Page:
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Tags: jews | christians | pray | temple mount

Stop Banning Jews and Christians From Praying on the Temple Mount: Orthodox Rabbi

yehudah glick stands in front of a brick wall
Israeli rabbi Yehudah Glick (AHMAD GHARABLI/AFP via Getty Images)

By    |   Wednesday, 25 May 2022 12:26 PM EDT

Beginning the evening of Saturday, May 28, and running through Sunday, May 29, Israelis will celebrate “Jerusalem Day.”

This is the day on the Hebrew calendar (28 Iyar) that marks Israel’s reunification of the Holy City under its sovereign control during the Six-Day War of 1967, after the IDF defeated Jordanian forces that had previously controlled the city.

On the Western calendar, the “liberation of Jerusalem” occurred on June 7, 1967.

Temple mount tensions running high

With tensions already running high on what Jews and Christians call the Temple Mount and what Muslims call Haram al Sharif, Israeli security forces are bracing for trouble.

Just yesterday, ALL ISRAEL NEWS reported that Jerusalem Magistrate’s Court ruled in favor of three Jewish teenagers whom the police temporarily banned from going to the Temple Mount after they had prayed at the site on May 15 saying that it constituted “a disproportionate infringement on their freedom of movement.”

However, the court also made it clear that “this [decision] does not intervene with the police’s job in enforcing public order at the Temple Mount, nor does it determine anything regarding freedom of worship at the Temple Mount.”

Judge Zion Saharay criticized police for barring the teenagers from the Temple Mount and said that a public statement made by the police chief “clearly suggests that all residents of the country are allowed to enter the Temple Mount and pray.”

As our reporters noted, Israel currently allows Muslims to visit and pray on the Temple Mount, whereas Jews are allowed to visit, but not to pray or to perform religious rituals.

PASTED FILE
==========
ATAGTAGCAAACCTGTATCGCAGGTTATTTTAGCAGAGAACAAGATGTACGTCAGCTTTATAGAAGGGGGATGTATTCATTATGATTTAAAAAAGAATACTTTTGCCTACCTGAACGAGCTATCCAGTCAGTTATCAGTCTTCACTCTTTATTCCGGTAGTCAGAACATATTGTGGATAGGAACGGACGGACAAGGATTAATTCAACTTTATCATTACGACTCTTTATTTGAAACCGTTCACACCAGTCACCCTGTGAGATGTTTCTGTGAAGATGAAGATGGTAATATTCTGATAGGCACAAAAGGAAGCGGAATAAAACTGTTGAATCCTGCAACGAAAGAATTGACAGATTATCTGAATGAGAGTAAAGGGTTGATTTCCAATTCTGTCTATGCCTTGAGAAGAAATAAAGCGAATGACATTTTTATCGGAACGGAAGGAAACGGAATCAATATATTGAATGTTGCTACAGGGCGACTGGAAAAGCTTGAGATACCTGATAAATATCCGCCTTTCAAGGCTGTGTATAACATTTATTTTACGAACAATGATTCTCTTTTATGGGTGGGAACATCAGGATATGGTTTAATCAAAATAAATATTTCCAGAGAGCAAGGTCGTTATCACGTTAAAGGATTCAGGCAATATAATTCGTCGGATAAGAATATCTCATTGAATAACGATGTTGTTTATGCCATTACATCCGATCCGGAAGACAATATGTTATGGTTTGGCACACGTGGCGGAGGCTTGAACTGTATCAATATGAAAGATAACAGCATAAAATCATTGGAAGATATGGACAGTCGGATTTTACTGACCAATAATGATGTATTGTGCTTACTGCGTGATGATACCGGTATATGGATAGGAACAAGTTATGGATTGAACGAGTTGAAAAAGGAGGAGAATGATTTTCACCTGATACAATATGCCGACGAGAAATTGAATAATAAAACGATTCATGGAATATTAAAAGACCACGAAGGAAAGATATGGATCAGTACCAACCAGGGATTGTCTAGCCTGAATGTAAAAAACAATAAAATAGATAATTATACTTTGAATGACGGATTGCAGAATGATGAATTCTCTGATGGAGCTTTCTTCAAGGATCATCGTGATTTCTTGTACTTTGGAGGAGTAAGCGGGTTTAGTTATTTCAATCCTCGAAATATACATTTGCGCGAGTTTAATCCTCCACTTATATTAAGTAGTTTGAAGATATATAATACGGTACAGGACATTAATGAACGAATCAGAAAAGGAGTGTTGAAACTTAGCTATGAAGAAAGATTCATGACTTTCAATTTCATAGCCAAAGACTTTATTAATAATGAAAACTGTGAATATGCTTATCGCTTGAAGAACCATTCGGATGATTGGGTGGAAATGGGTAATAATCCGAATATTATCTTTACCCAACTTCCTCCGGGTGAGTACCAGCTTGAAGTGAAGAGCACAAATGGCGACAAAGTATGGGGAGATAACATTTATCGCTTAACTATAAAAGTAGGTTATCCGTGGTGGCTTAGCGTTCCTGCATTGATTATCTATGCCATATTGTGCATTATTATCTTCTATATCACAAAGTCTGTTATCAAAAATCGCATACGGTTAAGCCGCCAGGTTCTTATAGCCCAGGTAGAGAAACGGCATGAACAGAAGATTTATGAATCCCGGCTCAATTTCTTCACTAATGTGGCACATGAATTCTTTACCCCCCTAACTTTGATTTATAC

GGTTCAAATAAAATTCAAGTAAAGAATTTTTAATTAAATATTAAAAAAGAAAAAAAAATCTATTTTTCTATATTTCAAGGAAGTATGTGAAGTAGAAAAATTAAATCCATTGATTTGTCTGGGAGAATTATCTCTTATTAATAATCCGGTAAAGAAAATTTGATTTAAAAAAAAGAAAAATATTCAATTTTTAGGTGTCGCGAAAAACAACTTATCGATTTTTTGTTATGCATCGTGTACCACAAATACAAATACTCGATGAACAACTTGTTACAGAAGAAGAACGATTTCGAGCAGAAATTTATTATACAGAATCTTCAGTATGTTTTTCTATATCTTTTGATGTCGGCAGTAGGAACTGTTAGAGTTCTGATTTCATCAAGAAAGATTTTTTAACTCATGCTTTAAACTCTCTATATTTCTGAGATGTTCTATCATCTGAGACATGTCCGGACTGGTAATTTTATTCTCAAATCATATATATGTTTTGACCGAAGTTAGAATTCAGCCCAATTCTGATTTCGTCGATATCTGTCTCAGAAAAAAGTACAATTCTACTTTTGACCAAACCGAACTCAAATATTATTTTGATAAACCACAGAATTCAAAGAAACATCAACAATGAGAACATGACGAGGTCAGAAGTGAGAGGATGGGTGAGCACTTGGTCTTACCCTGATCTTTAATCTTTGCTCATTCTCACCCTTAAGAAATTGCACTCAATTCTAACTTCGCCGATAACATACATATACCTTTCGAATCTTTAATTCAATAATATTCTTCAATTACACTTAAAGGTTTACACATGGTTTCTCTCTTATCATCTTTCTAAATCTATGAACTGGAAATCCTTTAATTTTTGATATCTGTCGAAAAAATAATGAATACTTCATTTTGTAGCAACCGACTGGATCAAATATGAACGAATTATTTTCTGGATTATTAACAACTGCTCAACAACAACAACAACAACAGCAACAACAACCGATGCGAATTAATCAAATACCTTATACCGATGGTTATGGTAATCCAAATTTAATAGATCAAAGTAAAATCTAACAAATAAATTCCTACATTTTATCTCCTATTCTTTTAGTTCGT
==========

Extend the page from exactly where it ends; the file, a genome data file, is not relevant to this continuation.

The policy is commonly referred to as “the status quo.”

The Temple Mount is the holiest place for Jews, as it is the site of the biblical First and Second Temples. It is a “widely reported reality,” however, at least in recent months and years, that Jews are frequently allowed to quietly pray on the Temple Mount.

The recent harsh condemnations from the Palestinian Authority and Hamas prompted Israel’s judicial authority to release an unusual message to the media stressing that the ruling “does not intervene” with police enforcement of the status quo policy.

“It’s time to change the music” of the discussion about the temple mount

Yet a prominent Orthodox rabbi, who also once served as a member of Knesset, is arguing that the “status quo” makes no sense, hasn’t been consistently enforced over the years and is wrong to begin with.

Yehudah Glick, who last year made an unsuccessful bid to become Israel’s president, sat down with me at the King David Hotel in Jerusalem this week to discuss these matters.

He passionately made the case that the Temple Mount should be “a house of prayer for all nations,” a place for all people to pray — Jews and Christians included — not only Muslims, referring to the word of the Lord as recorded in the writings of the prophet Isaiah.

“I will bring [them] to my holy mountain and give them joy in My house of prayer. Their burnt offerings and sacrifices will be accepted on my altar; for My house will be called a house of prayer for all nations.” (Isaiah 56:7)

It is a case that he first made to me when we first launched ALL ISRAEL NEWS in the fall of 2020.

It is one that the rabbi feels all the more passionate about now, especially with all the talk in the age of the Abraham Accords about tolerance and religious freedom and mutual respect.

The question is, Will anyone listen?

Here is the interview with Rabbi Glick, lightly edited for clarity.